Sorry human, I'm allergic to you!


(Photo:  Cooper, a labrador retriever, shown here waiting to participate as ring bearer at his owners' wedding in November 2014)

Cooper is a handsome Labrador retriever that lives with his owners Jenny and Ted in Southern California, but Cooper wasn’t in great shape a while back. The owners reported that when Cooper was less than five months old, he was scratching himself to the point of bleeding and over the course of five years, multiple trips to the family veterinarian were made in attempts to control his itching. Jenny and Ted even went through the extraordinary steps to remove possible offending plants from the yard and put in hardwood floors in place of carpet to help Cooper. “Cooper had skin infections over the years from scratching himself until he bled, with chunks of hair falling out, rashes, welts and open lesions,” says Jenny.
A co-worker of Jenny’s recommended Animal Dermatology Clinic and Cooper’s first visit was July 2014 with Dr. Eva Ganz in the Marina del Rey, CA clinic. Based on Cooper’s history, Dr. Ganz recommended an allergy test, and beginning allergen specific immunotherapy.  (continued on Page 2)


The Hazards of Summer

Friendly reminders for pet safety
Summer allows us to get out and enjoy the great outdoors, but when away from the comfort and general safety of our homes, pets are exposed to situations that could impact their health and safety.
Radiator coolant: Use of car air conditioning this summer may cause coolant to overflow in driveways. Dogs are not deterred by the taste of coolant and it will cause serious health problems if ingested.
Yard chemicals: Herbicides, fertilizers, and insecticides help make yards attractive and comfortable. Watch where pets go after applying these products and follow manufacturer’s instructions.
Hot pavement: If the surface you are walking on is too hot for your bare feet, it’s probably uncomfortable for your dog, too. Limit excessive walks in high heat on pavement.
Dehydration: Ensure that pets are provided with ample fresh water especially in high temperature. Just like people, dogs may suffer from heat stroke and certain types and breeds are more susceptible: short muzzled, thick coated, very young and very old dogs are most at risk. Do not leave pets unattended in a car, temperatures rise quickly in a closed car.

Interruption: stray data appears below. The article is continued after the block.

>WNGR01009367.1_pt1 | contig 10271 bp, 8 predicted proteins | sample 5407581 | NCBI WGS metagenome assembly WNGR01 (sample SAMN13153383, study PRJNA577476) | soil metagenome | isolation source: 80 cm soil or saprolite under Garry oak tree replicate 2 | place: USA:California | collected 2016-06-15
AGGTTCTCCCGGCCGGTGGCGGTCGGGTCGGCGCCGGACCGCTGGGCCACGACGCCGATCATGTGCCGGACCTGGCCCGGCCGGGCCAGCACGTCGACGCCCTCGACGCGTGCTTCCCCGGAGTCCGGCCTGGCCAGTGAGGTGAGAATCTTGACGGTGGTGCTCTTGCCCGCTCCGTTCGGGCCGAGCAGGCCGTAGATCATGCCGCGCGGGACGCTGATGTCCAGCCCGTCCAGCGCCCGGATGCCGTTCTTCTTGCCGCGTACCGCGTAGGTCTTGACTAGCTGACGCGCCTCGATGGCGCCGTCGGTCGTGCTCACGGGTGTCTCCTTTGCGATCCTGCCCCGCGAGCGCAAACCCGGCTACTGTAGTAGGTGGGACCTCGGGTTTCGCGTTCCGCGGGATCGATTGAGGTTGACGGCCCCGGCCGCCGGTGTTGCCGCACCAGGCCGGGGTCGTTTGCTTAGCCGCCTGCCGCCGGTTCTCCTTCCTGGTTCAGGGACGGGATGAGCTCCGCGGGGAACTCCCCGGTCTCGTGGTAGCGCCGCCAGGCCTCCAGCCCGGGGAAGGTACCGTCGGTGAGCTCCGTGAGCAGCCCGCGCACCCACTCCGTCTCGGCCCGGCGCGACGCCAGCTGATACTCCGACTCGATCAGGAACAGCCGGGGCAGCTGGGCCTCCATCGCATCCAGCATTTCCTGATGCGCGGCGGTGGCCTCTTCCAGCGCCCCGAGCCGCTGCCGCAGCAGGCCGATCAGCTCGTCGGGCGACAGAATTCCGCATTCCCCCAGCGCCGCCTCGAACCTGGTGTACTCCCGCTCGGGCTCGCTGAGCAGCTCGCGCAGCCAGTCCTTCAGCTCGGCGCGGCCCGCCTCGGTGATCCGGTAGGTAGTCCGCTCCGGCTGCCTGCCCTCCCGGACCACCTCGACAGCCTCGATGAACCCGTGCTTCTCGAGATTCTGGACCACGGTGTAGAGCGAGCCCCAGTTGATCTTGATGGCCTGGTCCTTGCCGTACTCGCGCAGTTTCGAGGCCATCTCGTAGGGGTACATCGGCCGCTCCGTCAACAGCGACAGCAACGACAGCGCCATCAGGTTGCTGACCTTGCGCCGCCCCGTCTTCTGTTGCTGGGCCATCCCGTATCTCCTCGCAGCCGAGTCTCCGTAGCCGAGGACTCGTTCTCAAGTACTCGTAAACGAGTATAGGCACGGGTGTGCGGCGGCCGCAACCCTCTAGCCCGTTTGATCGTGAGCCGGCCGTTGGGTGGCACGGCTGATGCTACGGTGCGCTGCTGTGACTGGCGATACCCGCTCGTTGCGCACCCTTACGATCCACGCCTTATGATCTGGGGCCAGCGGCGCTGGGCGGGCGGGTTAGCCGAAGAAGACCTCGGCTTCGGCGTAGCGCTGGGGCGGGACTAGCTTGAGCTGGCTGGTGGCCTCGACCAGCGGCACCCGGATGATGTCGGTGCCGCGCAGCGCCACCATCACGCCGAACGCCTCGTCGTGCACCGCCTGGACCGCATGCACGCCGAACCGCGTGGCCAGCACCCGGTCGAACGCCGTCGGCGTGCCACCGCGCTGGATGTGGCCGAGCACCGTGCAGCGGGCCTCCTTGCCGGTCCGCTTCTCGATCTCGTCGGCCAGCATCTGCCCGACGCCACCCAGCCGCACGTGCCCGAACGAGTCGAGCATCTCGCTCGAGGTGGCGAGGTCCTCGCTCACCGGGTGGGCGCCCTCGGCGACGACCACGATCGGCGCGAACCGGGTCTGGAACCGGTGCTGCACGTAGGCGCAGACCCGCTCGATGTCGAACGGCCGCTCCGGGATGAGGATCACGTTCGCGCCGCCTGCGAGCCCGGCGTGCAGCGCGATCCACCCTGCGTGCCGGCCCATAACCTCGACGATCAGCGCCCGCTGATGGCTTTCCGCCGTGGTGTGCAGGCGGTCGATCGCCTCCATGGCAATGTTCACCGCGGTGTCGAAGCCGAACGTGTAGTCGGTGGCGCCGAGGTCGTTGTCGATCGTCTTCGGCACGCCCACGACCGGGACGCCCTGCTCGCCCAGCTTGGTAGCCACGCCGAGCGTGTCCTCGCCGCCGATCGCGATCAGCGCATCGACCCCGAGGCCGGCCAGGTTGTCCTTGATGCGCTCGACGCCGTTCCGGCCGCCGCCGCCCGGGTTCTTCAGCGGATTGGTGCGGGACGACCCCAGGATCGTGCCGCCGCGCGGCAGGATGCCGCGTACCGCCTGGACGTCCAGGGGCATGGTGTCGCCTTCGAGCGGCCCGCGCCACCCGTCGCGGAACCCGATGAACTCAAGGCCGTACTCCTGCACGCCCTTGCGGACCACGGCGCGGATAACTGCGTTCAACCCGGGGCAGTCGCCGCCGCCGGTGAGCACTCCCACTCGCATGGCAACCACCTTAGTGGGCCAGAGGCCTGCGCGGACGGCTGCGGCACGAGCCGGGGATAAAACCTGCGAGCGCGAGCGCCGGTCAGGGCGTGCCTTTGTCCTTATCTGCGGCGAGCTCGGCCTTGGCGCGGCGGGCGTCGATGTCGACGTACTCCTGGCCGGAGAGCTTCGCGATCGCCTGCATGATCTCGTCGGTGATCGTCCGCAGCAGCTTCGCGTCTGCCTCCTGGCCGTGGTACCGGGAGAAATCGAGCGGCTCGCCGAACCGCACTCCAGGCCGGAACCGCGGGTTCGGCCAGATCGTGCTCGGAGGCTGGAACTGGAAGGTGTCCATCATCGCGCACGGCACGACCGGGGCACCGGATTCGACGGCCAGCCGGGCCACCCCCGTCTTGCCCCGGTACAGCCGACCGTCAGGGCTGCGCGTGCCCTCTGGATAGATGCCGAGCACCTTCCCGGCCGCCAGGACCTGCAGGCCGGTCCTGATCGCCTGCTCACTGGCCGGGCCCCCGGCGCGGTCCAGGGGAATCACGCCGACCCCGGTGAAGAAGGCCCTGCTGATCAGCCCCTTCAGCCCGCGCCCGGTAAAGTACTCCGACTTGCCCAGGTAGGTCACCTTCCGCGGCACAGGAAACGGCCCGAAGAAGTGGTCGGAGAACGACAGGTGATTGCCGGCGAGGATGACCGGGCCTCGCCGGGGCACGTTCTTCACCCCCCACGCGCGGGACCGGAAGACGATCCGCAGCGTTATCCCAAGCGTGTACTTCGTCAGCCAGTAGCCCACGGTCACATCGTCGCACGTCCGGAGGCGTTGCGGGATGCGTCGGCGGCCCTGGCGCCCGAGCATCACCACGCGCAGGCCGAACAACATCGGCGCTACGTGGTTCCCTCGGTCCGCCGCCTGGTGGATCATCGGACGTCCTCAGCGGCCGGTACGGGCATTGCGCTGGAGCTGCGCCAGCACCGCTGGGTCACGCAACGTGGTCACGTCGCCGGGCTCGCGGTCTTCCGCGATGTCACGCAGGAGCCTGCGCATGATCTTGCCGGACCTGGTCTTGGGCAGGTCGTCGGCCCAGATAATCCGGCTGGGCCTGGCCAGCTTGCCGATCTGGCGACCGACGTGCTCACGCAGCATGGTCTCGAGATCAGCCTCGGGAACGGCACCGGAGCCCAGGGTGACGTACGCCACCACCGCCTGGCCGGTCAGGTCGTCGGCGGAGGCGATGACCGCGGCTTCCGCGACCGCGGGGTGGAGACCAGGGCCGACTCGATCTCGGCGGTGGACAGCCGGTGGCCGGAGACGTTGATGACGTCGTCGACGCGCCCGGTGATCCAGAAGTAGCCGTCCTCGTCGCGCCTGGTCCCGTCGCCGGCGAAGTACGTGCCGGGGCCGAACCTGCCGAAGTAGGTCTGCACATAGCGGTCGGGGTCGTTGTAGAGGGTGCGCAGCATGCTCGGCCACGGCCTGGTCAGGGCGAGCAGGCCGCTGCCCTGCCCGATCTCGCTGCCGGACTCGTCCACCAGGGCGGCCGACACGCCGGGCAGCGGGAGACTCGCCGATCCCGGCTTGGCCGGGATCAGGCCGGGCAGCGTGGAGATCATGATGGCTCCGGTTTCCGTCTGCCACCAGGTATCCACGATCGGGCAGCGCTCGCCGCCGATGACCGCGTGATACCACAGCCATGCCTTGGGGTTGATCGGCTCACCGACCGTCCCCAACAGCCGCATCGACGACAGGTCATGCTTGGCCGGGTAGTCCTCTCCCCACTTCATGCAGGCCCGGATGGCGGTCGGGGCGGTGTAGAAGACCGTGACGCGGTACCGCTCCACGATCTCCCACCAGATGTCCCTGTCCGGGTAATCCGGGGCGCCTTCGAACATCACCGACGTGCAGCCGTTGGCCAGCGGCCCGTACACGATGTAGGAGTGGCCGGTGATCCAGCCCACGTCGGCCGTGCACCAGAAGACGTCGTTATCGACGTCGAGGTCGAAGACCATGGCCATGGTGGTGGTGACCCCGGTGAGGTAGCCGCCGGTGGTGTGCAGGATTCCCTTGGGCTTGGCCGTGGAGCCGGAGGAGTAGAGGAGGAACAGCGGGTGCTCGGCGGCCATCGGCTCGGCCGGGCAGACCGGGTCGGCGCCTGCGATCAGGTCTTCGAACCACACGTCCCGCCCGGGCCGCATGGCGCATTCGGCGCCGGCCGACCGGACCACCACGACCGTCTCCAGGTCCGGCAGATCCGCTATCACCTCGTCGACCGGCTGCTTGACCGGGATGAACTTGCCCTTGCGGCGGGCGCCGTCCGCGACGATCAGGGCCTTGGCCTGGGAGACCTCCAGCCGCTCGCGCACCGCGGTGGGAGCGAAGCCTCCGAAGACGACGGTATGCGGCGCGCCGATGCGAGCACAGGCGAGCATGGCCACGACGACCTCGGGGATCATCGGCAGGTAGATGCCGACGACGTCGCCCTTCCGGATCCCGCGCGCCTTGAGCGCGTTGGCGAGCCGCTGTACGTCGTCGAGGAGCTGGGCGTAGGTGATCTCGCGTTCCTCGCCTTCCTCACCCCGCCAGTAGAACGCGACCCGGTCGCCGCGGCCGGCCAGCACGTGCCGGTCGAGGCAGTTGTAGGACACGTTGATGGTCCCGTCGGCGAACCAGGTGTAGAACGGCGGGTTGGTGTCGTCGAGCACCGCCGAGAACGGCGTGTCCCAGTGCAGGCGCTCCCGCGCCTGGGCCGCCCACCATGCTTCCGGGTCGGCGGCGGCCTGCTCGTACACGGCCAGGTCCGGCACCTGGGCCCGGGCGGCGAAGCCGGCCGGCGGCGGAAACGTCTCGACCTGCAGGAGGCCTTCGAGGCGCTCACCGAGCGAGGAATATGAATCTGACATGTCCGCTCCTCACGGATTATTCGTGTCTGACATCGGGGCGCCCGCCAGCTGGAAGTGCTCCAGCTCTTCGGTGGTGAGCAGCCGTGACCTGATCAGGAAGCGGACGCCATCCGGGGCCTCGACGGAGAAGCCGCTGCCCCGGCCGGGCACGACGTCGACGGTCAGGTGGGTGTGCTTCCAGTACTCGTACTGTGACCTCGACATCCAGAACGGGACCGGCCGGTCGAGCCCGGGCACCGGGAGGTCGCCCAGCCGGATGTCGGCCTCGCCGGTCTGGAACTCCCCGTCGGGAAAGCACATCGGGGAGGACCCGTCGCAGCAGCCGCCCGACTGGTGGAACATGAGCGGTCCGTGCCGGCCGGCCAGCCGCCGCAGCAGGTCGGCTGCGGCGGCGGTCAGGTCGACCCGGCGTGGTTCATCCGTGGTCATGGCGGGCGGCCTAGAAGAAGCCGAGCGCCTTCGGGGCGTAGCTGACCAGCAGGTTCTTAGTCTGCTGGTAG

Cooper and imunotherapy

(continued from Page 1)



(Photos:  Pet owner Ted shown here administering the antigen injecton to Cooper.  Baths and topical treatment used in conjuction with immunotherapy have made Cooper comfortable and happy.)

     Cooper was found to be allergic to a number of items and high on the list? Human dander! So in addition to other allergens (see column, right) Cooper was allergic to people. His custom antigens were formulated to include the other high reaction allergens of certain weeds, trees, grasses, house dust mites and insects.
     The success rate for dogs undergoing immunotherapy is about 70%. “We saw improvement rather quickly! He received his first antigen injection on August 11, 2014. We got married on November 2, 2014 and Cooper was our ring bearer. His hair was perfect and he made a great dog model and ring bearer.”
     There were no problems in giving or receiving the injections; Ted gives Cooper his injection every two weeks now followed by a Milk Bone treat as a reward (Cooper, not Ted). A year later, Cooper is no longer in discomfort and his coat has been restored.


The Intradermal Allergy Test


(Photo:  Cooper, July 2015 one year after beginning immunotherapy.)
     The Southern California intradermal allergy test offered at Animal Dermatology Clinic is a panel of 81 allergens which includes molds, weeds, trees, grasses, insects, and certain animal danders.
     All clinic locations have a poster identifying the allergens in their geographical area. For instance, citrus pollen is tested in So. Calif. but it is not normally found in great numbers in Indiana, therefore is is not included in that area’s skin test. Note that even though you may not see these allergens in your neighborhood, pollens can become air borne and travel for miles to irritate an allergic pet.
     After the patient is injected with each of the allergens, the doctor evaluates the reactions on a scale of 1 to 4, with 4 indicating the highest level of allergic reaction.
     The doctor evaluates the skin test reactions within 15 minutes. The patient can then start the allergy injections the next day.
Cooper’s test results showed high reaction to:
Human dander
Malassezia (mold)
Grasses: Bermuda, Orchard, Rye
Trees: Box elder, Olive, Elm
Weeds: Lamb’s quarter, Russian thistle, Dock
Dust mite
     His antigen formula contains the very same things that makes him itchy, but by slowly over time introducing the allergen into his body, his immune system begins to develop tolerance to the allergen thus preventing a release of inflammatory mediators which creates the itch sensation. No itch, no scratching.
(Photos of Cooper courtesy of Jenette and Ted Bloemendaal)


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